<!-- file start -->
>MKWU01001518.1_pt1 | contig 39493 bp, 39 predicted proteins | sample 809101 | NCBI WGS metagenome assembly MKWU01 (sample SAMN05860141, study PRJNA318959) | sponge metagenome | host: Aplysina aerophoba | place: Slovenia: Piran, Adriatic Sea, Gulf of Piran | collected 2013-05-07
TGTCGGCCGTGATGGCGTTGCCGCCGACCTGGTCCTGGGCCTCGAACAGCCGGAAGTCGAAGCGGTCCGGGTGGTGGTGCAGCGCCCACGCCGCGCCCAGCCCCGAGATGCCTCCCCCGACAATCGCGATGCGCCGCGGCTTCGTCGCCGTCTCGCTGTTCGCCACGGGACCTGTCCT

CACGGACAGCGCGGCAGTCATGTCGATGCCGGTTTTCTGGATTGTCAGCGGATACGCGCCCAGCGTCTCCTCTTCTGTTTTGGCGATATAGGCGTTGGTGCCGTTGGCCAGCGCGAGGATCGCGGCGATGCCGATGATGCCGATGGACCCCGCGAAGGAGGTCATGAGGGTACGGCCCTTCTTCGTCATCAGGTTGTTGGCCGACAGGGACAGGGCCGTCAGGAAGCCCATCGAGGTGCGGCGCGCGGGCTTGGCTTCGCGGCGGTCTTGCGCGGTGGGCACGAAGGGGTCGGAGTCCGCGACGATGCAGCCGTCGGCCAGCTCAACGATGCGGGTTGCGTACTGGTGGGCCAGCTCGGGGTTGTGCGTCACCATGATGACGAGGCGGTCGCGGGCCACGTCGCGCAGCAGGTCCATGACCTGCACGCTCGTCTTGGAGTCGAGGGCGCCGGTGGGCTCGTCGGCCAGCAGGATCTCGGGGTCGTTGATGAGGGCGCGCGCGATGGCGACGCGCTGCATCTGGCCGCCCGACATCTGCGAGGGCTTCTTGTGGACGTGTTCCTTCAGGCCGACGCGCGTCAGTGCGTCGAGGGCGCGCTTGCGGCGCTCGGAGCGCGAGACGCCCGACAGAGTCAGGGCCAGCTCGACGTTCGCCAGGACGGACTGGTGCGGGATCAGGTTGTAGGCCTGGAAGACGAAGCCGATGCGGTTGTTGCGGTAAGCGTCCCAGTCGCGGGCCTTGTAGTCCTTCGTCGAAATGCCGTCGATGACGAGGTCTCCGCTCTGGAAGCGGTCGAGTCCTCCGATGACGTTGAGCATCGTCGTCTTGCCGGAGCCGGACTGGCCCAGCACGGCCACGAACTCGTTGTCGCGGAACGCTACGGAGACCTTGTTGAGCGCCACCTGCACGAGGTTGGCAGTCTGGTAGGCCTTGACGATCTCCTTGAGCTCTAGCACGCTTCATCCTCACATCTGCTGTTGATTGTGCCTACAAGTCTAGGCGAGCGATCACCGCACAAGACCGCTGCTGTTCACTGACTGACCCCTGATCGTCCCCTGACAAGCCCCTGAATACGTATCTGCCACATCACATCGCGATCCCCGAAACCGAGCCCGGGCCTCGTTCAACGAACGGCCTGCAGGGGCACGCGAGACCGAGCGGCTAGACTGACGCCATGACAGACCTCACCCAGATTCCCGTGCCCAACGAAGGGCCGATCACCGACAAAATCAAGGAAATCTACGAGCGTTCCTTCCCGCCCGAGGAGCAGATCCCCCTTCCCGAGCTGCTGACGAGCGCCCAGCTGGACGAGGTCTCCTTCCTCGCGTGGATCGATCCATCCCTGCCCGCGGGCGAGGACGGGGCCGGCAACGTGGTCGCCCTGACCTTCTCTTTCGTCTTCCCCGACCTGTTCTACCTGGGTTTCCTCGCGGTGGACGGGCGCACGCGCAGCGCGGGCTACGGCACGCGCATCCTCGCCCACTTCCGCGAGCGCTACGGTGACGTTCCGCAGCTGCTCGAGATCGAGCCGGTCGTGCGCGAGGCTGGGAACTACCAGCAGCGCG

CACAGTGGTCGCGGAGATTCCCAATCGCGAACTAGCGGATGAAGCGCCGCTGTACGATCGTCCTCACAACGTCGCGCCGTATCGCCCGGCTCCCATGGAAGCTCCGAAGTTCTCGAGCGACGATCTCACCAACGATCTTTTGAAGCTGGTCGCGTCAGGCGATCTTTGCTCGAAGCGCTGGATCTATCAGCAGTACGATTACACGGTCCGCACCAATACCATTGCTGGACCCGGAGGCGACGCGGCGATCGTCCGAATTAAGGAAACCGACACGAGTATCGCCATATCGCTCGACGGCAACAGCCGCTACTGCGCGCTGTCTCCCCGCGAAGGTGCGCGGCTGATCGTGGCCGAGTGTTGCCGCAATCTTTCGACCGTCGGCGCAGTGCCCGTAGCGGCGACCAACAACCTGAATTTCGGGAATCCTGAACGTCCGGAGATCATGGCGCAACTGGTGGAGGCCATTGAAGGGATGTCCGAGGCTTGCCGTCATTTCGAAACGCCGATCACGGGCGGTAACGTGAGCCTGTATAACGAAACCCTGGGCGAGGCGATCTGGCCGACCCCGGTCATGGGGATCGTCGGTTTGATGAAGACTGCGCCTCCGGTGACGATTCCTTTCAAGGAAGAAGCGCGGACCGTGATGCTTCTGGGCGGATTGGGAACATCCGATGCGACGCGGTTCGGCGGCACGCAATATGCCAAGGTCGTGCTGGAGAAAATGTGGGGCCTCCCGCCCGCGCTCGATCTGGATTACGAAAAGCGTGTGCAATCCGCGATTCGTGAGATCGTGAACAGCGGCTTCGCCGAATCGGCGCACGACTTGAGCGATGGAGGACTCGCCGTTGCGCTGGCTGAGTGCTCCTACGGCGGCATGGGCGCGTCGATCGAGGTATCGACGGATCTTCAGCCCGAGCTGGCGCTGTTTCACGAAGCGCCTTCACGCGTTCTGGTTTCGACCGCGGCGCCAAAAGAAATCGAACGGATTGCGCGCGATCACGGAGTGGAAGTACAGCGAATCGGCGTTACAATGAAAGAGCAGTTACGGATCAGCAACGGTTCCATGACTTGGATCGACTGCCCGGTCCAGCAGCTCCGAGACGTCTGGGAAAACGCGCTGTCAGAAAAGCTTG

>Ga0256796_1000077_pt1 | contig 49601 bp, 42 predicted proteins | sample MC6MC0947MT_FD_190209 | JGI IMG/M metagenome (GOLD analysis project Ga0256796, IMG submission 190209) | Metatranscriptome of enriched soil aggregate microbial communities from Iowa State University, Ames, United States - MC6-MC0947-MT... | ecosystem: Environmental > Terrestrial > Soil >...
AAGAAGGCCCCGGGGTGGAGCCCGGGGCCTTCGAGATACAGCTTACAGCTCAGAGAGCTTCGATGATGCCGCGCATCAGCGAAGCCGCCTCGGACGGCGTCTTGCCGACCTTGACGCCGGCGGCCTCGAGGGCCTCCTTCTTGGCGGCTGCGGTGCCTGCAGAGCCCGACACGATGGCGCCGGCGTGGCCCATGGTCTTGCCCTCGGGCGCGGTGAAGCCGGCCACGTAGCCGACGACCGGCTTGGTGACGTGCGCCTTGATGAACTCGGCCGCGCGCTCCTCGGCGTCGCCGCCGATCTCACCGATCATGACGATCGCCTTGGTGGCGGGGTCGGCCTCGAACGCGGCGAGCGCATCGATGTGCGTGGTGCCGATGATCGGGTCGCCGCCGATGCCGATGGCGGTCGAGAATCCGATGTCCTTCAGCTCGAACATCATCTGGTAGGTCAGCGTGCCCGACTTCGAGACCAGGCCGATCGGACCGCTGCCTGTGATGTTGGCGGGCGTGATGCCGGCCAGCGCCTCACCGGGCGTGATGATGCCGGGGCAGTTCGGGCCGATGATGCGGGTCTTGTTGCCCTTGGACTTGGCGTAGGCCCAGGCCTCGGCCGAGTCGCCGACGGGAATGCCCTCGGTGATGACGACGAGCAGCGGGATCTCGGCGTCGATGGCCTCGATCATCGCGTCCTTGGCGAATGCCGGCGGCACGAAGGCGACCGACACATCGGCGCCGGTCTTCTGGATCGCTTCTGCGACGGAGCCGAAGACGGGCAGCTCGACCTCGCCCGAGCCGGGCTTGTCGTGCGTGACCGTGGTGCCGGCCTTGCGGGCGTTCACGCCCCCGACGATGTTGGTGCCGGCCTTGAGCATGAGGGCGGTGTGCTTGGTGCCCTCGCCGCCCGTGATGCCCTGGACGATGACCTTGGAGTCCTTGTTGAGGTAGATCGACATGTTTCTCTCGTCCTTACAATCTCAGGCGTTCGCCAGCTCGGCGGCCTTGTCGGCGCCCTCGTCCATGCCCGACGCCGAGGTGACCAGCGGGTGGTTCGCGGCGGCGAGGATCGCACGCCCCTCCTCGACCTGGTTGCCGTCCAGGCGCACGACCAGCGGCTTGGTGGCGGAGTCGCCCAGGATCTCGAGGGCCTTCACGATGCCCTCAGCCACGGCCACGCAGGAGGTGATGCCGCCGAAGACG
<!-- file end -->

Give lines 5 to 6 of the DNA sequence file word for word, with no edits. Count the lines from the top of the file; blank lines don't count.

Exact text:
>Ga0256796_1000077_pt1 | contig 49601 bp, 42 predicted proteins | sample MC6MC0947MT_FD_190209 | JGI IMG/M metagenome (GOLD analysis project Ga0256796, IMG submission 190209) | Metatranscriptome of enriched soil aggregate microbial communities from Iowa State University, Ames, United States - MC6-MC0947-MT... | ecosystem: Environmental > Terrestrial > Soil >...
AAGAAGGCCCCGGGGTGGAGCCCGGGGCCTTCGAGATACAGCTTACAGCTCAGAGAGCTTCGATGATGCCGCGCATCAGCGAAGCCGCCTCGGACGGCGTCTTGCCGACCTTGACGCCGGCGGCCTCGAGGGCCTCCTTCTTGGCGGCTGCGGTGCCTGCAGAGCCCGACACGATGGCGCCGGCGTGGCCCATGGTCTTGCCCTCGGGCGCGGTGAAGCCGGCCACGTAGCCGACGACCGGCTTGGTGACGTGCGCCTTGATGAACTCGGCCGCGCGCTCCTCGGCGTCGCCGCCGATCTCACCGATCATGACGATCGCCTTGGTGGCGGGGTCGGCCTCGAACGCGGCGAGCGCATCGATGTGCGTGGTGCCGATGATCGGGTCGCCGCCGATGCCGATGGCGGTCGAGAATCCGATGTCCTTCAGCTCGAACATCATCTGGTAGGTCAGCGTGCCCGACTTCGAGACCAGGCCGATCGGACCGCTGCCTGTGATGTTGGCGGGCGTGATGCCGGCCAGCGCCTCACCGGGCGTGATGATGCCGGGGCAGTTCGGGCCGATGATGCGGGTCTTGTTGCCCTTGGACTTGGCGTAGGCCCAGGCCTCGGCCGAGTCGCCGACGGGAATGCCCTCGGTGATGACGACGAGCAGCGGGATCTCGGCGTCGATGGCCTCGATCATCGCGTCCTTGGCGAATGCCGGCGGCACGAAGGCGACCGACACATCGGCGCCGGTCTTCTGGATCGCTTCTGCGACGGAGCCGAAGACGGGCAGCTCGACCTCGCCCGAGCCGGGCTTGTCGTGCGTGACCGTGGTGCCGGCCTTGCGGGCGTTCACGCCCCCGACGATGTTGGTGCCGGCCTTGAGCATGAGGGCGGTGTGCTTGGTGCCCTCGCCGCCCGTGATGCCCTGGACGATGACCTTGGAGTCCTTGTTGAGGTAGATCGACATGTTTCTCTCGTCCTTACAATCTCAGGCGTTCGCCAGCTCGGCGGCCTTGTCGGCGCCCTCGTCCATGCCCGACGCCGAGGTGACCAGCGGGTGGTTCGCGGCGGCGAGGATCGCACGCCCCTCCTCGACCTGGTTGCCGTCCAGGCGCACGACCAGCGGCTTGGTGGCGGAGTCGCCCAGGATCTCGAGGGCCTTCACGATGCCCTCAGCCACGGCCACGCAGGAGGTGATGCCGCCGAAGACG